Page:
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A day in my life
Music - music - music
Beeching House does not believe in idle people! We have activities every day - twice. Lots going on in - the mornings - from ‘keep fit’ to a ‘knit-n-natter’ that produces the most amazing things most beautifully made, and in the afternoons there are days for painting, tai-chi, yoga, films, poetry, books - and my favourite - Music.
Last week the Music afternoon got off to a bad start with an ‘occasional’ talk by a local dignitary that went on a wee bit too long, so my usual mix of ’easy-to-listen-to’ classics and a following assortment of Strauss waltzes and Matt Munro had to be shortened and consequently altered. In my wisdom (ahem) I thought that I would fill in the shortened time with a whole symphony , which would be 45 to 50 minutes. I thought the beautiful ‘Pastorale’ would be perfect. I’ve never done this before, and I don’t think I will again.
The first movement - once the delicate ears and hearing-aids were sorted out - was listened to un-eventfully.
The second movement and most of the third had only a few interruptions (someone going to the loo - on sticks and needing help) that were not too noisy. Then------
“Someone has put their fleecy jacket on my walker - its not mine. Is it yours George darling?” Loudly
And cross. ‘George darling’ (97) is Pearl’s fiancée - so she says. She says he’s the love of her life after Jesus. He simply nods with a seraphic smile. Pearl is (91). We are all delighted that they are now ‘love’s young dream’ apart from the antics of Pearl to make sure we are aware of it. It can get embarrassing, and noisy with it!
George said it wasn’t his fleece and tried to get it on on top of his sports jacket to prove it. He got stuck with it half on and half off. Its removal took a noisy ten minutes of wriggling and squirming. Lots of those liking the music s-shushed - but of little avail. Then------
“I don’t like this music - I want Vera Lynn”
“ We’ll have Vera Lynn on another day, Patricia.”
“Why not now.”
“Because we are having something else.” Patricia scowls. One of the Carers comes in to remove the remaining tea-cups. That makes a certain tea-cup clatter.
Lily comes in from the garden and can ‘t find a seat - not one she wants anyway.
“I can ‘t sit there - its someone else’s seat.|”
“Is anyone sitting in it?”
“No - but they may want to.”
“Just sit down, Lily.”
Lily goes around the room asking those next to a vacant seat if it is really empty - then asks -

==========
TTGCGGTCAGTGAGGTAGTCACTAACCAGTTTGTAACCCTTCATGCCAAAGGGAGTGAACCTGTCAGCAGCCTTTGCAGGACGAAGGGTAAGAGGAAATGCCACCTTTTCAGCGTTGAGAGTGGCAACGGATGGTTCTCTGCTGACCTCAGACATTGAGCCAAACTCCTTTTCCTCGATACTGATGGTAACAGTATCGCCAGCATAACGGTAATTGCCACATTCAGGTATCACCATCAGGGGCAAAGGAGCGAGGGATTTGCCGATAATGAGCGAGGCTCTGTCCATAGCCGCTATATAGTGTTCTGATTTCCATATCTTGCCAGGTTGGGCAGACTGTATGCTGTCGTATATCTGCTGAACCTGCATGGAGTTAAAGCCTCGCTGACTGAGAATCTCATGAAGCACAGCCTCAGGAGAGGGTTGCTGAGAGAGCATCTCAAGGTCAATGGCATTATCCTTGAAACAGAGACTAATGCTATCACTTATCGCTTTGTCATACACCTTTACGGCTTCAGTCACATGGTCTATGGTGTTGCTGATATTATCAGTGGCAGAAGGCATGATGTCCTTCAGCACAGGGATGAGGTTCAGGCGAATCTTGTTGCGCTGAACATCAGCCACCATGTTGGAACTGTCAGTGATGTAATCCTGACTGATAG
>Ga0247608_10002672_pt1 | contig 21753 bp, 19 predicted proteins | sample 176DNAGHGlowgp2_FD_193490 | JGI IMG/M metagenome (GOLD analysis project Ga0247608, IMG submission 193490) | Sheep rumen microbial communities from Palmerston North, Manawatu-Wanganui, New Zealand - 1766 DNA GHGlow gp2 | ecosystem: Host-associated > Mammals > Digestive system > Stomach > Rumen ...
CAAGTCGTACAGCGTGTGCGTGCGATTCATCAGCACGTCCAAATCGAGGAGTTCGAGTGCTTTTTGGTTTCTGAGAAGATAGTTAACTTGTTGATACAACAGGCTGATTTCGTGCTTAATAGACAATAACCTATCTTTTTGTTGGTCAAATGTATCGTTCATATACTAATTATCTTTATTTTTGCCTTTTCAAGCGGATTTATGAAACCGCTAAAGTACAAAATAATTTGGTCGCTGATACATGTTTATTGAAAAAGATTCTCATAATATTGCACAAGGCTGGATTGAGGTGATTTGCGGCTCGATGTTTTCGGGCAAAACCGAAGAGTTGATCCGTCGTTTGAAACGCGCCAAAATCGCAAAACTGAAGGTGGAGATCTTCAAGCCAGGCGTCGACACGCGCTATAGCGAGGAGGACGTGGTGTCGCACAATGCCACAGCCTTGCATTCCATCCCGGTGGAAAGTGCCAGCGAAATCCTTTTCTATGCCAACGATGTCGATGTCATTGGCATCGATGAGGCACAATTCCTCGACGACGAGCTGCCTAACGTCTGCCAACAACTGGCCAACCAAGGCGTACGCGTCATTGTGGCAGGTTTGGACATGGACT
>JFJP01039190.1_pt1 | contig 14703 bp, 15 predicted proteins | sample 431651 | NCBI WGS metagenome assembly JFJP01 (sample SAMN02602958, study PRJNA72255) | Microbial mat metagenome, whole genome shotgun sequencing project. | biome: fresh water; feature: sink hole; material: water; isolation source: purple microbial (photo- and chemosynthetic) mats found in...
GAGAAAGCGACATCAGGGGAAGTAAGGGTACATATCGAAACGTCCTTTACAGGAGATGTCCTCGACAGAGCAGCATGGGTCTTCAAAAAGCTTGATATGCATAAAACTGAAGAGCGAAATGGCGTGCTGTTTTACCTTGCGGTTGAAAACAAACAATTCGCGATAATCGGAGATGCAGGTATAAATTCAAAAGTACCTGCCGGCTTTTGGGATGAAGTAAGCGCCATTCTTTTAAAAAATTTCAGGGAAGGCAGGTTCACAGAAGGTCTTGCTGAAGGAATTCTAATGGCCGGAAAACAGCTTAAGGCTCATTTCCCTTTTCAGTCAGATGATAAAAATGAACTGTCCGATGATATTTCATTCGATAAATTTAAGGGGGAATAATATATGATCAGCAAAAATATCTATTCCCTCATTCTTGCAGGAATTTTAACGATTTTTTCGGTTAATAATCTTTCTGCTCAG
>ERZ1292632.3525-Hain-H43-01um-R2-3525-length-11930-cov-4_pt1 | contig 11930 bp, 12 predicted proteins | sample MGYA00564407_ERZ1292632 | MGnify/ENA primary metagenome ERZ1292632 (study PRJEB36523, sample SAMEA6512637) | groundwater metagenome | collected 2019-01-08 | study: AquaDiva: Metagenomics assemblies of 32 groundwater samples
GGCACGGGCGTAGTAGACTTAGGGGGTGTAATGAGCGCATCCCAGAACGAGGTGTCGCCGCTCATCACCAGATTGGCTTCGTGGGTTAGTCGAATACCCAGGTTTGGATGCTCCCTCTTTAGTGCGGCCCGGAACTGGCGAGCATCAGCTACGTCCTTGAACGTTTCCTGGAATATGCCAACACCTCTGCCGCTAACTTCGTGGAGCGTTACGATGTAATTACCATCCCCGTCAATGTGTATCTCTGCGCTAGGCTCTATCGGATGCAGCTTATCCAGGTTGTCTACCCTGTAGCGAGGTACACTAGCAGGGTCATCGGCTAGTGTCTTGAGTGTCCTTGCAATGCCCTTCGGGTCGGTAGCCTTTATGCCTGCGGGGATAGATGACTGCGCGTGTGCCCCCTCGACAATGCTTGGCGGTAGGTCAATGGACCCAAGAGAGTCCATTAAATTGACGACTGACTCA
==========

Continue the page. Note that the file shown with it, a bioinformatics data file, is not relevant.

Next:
“Why is everyone sitting down?”
“We are listening to music.”
“Because it’s the special afternoon for listening to music.”
“But if we don ‘t keep moving we’ll stiffen up and not be able to move at all. My son said so.”
“Yes Lily , but not every ten minutes. Sit and listen to the music.”
Ten minutes later she’s up again and walking into the garden.
Bridget is sitting near the door which suddenly burst open and Bridget shrieks in delight.
“Hello Mum - a surprise - what!” booms a cheerful man in the doorway. Soon followed by the rest of his family.
“O-oh! Ooh! Are you all listening to music? Ssch! (to the children) -sorry .” They lower their voices - but not for long. They giggle a lot and they all make a lovely fuss of Bridget.
Lily comes in again and once more doesn’t know where to sit..
Dorothy wakes up as Beethoven’s thunderstorm thunders out of the player. She shrieks “What was that?”
I tell her it was just music.
“Its too loud” she says. “I don’t like it”
Beethoven is gasping his last as Lily wanders around deciding which empty chair she should sit in ‘in case someone else wants it.’ She finds one and sits down.
Margot gets up and wants to go to her room. She is on a walker and can’t get it past the wheel-chairs. It takes a bit of manoeuvring. Bridget’s lovely family are all over the place. Pearl still wants to know who owns the fleece on her walker. George, who can’t hear a thing because he’s lost his hearing aids, just sits and sweetly smiles.
From the back of the room comes a little voice “Wasn’t that music beautiful - so relaxing.”
The remaining three of us raise our eyes to heaven - hysterical laughter vying with the need of either a strong cup of tea - or a gin and tonic. Beethoven is silent.
Its Gershwin and Haydn next week; with a little Liszt, and the Welsh male-voice choir for stability. If all goes well we might finish with a little Cole Porter.
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